President’s note: What comes next

In the last decade, economic transformation became the consensus paradigm for Africa’s development. For it to succeed, one issue looms above all others: leadership.

by | Aug 1, 2018

Left to right: Sophie Ikenye, BBC Journalist; Aliko Dangote, Chairman & CEO of Dangote Group; Paul Kagame, President of Rwanda; Nana Akufo-Addo, President of Ghana; Daniel Kablan Duncan, Vice President of Côte d’Ivoire; Yaw Nsarkoh, Exec. Vice President of Unilever Ghana & Nigeria; Benjamin Dabrah, McKinsey Senior Vice President; K.Y. Amoako, Founder and President of ACET.

Ten years ago, the African Center for Economic Transformation (ACET) opened its doors in Accra with a single mission: to ensure that Africa’s economic growth is sustainable and inclusive. As encouraging as it was to see so many African countries among the world’s fastest growing economies, too many of those countries continued to rely on high commodity prices, natural resources, or macro reforms to drive their growth—none of which offers a pathway to stable and lasting development.

ACET began engaging African governments eager to move in new policy directions that would encourage growth through economic transformation: diversifying their production and exports, becoming more competitive in global markets, increasing productivity and efficiency, upgrading technologies, and, ultimately, improving human well-being by providing more productive jobs and higher incomes.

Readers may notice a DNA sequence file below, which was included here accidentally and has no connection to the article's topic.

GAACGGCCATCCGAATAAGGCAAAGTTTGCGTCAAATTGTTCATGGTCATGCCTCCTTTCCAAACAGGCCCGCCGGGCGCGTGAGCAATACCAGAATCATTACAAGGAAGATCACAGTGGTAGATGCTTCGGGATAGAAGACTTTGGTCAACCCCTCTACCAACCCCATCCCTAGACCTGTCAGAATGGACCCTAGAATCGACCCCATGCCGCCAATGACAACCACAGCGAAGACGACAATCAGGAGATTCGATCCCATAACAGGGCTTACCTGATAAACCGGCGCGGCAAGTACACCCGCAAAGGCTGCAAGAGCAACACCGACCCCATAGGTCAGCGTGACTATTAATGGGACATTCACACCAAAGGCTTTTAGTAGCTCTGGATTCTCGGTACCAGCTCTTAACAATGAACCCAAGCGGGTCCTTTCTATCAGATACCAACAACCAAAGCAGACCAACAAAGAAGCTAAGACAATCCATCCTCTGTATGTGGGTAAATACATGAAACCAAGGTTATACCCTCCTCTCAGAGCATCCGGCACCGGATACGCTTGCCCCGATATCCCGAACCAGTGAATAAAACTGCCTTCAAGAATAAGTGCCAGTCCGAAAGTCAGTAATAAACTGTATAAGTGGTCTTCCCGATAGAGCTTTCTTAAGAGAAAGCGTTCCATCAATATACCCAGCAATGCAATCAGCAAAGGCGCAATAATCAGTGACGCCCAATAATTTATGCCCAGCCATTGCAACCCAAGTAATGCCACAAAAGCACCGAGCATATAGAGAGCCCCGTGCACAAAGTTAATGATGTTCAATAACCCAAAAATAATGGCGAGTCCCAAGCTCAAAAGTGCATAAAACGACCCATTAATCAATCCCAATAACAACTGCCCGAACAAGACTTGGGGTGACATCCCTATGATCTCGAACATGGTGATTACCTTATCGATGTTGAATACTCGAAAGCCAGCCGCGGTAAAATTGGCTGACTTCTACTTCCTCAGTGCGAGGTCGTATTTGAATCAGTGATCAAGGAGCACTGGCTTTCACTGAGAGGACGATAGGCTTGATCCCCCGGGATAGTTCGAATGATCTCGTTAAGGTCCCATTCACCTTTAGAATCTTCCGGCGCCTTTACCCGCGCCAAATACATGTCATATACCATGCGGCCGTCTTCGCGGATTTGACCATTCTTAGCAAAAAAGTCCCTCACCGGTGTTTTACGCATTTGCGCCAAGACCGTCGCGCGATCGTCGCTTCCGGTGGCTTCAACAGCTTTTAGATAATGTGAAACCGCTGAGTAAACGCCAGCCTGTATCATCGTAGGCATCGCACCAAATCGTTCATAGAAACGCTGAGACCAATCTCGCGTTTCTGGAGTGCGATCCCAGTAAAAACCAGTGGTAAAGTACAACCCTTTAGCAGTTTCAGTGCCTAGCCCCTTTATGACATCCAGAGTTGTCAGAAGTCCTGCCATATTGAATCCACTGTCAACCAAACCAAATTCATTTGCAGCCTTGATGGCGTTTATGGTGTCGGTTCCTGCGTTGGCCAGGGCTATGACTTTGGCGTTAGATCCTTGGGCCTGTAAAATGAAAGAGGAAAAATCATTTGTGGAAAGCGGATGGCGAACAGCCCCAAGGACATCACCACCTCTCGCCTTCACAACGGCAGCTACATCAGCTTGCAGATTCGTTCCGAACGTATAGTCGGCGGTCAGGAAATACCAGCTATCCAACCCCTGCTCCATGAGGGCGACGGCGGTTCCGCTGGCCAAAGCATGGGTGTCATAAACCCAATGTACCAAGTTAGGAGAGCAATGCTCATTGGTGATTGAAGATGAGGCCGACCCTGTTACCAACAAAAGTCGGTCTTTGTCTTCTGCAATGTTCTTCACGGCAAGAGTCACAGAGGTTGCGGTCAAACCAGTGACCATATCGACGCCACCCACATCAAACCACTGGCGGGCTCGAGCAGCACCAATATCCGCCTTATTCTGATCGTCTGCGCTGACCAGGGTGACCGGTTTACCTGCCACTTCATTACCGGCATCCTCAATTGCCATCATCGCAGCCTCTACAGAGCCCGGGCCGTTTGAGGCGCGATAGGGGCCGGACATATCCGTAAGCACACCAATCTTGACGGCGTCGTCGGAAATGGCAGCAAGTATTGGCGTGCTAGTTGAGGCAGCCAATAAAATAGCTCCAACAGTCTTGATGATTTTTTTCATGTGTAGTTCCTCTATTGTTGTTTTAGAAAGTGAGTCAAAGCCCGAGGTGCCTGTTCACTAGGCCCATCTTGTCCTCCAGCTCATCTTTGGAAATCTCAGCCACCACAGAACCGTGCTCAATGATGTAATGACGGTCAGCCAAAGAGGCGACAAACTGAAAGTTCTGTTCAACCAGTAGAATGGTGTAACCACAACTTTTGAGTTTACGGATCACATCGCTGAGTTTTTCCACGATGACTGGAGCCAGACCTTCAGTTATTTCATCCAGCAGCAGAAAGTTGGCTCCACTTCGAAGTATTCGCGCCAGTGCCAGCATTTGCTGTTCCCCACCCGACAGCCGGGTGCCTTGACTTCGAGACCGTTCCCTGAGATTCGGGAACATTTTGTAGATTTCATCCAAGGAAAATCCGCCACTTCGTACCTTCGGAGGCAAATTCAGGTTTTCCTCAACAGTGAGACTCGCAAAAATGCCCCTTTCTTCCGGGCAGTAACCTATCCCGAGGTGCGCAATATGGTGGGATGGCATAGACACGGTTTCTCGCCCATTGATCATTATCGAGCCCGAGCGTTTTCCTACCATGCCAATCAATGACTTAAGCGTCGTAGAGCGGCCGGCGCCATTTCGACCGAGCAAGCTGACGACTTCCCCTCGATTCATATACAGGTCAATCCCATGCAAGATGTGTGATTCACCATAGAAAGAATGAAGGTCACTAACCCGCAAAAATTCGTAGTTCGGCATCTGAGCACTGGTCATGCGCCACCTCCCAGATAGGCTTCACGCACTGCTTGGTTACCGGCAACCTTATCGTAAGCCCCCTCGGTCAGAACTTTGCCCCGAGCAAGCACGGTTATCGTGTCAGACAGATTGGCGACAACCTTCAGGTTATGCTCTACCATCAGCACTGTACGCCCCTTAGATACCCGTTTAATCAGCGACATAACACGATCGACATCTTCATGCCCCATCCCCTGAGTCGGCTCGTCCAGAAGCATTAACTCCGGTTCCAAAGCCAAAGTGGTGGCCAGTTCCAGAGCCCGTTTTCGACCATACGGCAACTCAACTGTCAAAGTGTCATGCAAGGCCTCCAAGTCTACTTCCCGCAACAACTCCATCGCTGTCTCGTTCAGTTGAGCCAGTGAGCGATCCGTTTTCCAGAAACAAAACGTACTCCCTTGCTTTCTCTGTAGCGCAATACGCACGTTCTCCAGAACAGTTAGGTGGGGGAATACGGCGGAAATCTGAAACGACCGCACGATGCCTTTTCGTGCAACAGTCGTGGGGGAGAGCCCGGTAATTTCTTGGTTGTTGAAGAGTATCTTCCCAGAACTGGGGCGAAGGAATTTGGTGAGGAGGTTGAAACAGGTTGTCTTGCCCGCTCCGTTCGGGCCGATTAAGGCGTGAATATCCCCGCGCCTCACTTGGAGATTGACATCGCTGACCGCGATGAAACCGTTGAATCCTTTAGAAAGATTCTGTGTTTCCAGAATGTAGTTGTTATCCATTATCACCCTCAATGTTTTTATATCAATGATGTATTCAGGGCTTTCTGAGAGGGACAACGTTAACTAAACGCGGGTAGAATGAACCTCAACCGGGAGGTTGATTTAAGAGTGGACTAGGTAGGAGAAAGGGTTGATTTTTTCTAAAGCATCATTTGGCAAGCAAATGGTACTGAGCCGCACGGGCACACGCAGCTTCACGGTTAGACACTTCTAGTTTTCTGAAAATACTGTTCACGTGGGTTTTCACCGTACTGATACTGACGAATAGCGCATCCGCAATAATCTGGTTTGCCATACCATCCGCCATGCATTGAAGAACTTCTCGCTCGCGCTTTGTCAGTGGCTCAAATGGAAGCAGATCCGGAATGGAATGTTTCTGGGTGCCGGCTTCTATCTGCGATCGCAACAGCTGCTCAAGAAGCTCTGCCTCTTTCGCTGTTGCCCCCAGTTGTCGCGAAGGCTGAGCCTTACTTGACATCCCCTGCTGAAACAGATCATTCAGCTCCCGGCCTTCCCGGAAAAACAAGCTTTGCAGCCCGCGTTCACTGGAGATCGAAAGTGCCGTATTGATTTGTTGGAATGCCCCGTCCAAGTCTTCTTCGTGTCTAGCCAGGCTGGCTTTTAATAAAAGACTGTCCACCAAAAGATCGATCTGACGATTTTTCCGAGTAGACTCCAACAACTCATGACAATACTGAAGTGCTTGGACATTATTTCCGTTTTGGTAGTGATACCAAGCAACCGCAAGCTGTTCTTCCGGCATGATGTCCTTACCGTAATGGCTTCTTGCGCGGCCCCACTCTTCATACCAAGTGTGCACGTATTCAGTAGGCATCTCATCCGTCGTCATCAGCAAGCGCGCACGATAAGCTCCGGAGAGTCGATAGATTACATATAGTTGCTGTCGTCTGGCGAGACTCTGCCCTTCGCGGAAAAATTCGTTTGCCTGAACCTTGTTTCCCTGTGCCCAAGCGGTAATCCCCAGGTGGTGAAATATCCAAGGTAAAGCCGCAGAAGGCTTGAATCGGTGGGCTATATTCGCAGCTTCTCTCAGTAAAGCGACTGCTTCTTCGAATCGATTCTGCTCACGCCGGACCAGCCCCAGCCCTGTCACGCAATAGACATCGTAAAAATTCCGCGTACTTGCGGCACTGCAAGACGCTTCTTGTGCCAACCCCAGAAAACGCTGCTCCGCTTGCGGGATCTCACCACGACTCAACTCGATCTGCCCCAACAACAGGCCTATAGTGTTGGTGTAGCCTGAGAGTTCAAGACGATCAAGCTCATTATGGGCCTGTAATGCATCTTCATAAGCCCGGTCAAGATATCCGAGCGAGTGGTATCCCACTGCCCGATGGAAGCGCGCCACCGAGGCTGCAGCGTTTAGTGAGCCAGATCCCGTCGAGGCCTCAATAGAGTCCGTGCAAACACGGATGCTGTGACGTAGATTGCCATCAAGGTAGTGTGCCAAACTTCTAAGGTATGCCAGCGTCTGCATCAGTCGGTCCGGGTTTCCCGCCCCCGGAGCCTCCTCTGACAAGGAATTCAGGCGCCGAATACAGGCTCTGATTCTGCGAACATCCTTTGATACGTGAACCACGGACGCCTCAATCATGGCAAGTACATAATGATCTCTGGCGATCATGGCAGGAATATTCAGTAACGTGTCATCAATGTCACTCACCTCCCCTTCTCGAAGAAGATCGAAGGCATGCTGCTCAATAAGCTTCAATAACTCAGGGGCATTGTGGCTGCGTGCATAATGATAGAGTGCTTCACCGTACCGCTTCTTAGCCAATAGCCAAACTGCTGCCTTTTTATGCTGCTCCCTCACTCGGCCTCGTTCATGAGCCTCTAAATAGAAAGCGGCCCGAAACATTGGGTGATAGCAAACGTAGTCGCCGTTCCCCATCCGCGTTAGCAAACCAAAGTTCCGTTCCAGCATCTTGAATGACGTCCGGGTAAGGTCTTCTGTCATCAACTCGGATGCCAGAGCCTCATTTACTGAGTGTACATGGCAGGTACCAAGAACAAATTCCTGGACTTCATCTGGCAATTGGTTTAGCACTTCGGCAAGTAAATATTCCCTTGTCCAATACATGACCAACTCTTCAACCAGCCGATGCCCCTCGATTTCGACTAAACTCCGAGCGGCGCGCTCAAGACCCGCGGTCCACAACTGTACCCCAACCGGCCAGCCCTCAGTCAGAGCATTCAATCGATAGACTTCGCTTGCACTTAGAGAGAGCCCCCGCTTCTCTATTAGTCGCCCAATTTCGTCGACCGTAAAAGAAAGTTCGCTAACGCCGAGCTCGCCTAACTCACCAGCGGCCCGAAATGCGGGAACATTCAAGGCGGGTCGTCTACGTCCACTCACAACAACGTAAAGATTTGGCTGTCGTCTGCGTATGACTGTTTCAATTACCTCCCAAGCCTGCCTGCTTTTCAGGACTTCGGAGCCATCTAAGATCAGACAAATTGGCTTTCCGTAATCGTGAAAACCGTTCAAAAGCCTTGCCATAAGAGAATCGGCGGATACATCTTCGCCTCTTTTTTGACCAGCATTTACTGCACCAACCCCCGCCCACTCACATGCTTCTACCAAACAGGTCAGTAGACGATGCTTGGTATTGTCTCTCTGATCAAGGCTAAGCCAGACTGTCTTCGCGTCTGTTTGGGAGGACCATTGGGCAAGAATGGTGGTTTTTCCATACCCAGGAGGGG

A decade later, ACET has worked with more than two dozen African countries in all these areas, helping policymakers and other stakeholders identify the issues and implement the actions to begin their own transformation journeys. The examples are numerous.

In the decade since ACET’s founding, economic transformation has gone from a fringe consideration in Africa to the consensus paradigm for African development.

We have worked close to home, assisting the Government of Ghana in its planning functions and development assistance policies. We have worked in Rwanda, one of Africa’s true twenty-first century success stories, by helping develop a national framework for investing in public-private partnerships. In Guinea, we worked with government officials to strengthen the mining code to secure better extractives contracts. In Liberia, a country still trying to rebuild its institutional core, we helped merge the Finance and Planning ministries to strengthen capacity and improve infrastructure policy coordination. In Sierra Leone, we worked with the office of the president to strengthen decision making at the center of government.